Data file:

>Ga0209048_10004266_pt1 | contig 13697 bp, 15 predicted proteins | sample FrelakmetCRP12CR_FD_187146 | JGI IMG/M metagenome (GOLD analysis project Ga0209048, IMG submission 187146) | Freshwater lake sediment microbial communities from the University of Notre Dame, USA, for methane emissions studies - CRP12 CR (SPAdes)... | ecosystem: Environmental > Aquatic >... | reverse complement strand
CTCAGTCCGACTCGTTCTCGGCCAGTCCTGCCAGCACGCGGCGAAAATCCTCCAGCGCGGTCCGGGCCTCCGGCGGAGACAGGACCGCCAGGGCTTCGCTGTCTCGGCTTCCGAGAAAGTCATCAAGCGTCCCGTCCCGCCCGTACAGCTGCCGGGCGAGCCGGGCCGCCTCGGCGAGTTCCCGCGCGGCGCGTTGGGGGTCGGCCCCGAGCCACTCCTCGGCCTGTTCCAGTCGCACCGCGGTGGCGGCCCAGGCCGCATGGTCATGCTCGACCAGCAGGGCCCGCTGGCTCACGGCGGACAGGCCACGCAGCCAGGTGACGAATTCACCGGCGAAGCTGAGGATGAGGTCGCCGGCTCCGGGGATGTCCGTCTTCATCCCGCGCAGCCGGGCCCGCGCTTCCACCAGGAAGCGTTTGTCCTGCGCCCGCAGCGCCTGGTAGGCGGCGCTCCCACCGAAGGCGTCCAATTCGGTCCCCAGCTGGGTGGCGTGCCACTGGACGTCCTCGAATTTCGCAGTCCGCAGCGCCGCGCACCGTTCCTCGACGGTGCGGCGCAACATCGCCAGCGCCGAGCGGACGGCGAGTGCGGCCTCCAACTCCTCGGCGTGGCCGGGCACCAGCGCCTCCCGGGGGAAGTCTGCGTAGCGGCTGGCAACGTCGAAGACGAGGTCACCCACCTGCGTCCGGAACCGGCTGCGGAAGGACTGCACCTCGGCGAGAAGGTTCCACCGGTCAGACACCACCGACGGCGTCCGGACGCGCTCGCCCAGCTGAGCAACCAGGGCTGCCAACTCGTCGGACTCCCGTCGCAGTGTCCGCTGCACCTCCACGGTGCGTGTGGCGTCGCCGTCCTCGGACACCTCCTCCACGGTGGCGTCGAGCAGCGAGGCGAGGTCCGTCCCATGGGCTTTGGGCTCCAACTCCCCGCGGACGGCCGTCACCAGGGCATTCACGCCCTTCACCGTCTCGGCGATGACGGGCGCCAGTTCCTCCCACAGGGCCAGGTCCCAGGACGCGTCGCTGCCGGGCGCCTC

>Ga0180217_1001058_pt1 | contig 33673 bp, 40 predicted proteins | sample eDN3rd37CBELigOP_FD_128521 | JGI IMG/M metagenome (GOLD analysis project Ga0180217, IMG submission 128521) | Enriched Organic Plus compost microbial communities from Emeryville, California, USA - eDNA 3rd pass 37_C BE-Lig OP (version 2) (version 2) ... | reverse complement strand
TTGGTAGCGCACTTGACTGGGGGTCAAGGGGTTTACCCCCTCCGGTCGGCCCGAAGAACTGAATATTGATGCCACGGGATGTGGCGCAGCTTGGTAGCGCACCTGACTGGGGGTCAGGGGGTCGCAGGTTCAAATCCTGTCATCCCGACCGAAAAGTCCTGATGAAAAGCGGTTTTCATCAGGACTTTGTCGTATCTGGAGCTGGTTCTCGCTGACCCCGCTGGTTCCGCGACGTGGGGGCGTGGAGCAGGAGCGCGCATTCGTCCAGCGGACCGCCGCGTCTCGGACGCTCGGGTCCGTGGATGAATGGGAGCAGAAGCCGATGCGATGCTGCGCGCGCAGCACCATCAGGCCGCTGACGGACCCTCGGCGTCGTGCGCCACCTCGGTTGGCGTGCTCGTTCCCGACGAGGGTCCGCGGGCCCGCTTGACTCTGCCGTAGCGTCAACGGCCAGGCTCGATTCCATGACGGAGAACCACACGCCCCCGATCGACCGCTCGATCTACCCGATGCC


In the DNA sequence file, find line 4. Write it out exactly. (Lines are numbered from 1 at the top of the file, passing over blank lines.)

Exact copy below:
TTGGTAGCGCACTTGACTGGGGGTCAAGGGGTTTACCCCCTCCGGTCGGCCCGAAGAACTGAATATTGATGCCACGGGATGTGGCGCAGCTTGGTAGCGCACCTGACTGGGGGTCAGGGGGTCGCAGGTTCAAATCCTGTCATCCCGACCGAAAAGTCCTGATGAAAAGCGGTTTTCATCAGGACTTTGTCGTATCTGGAGCTGGTTCTCGCTGACCCCGCTGGTTCCGCGACGTGGGGGCGTGGAGCAGGAGCGCGCATTCGTCCAGCGGACCGCCGCGTCTCGGACGCTCGGGTCCGTGGATGAATGGGAGCAGAAGCCGATGCGATGCTGCGCGCGCAGCACCATCAGGCCGCTGACGGACCCTCGGCGTCGTGCGCCACCTCGGTTGGCGTGCTCGTTCCCGACGAGGGTCCGCGGGCCCGCTTGACTCTGCCGTAGCGTCAACGGCCAGGCTCGATTCCATGACGGAGAACCACACGCCCCCGATCGACCGCTCGATCTACCCGATGCC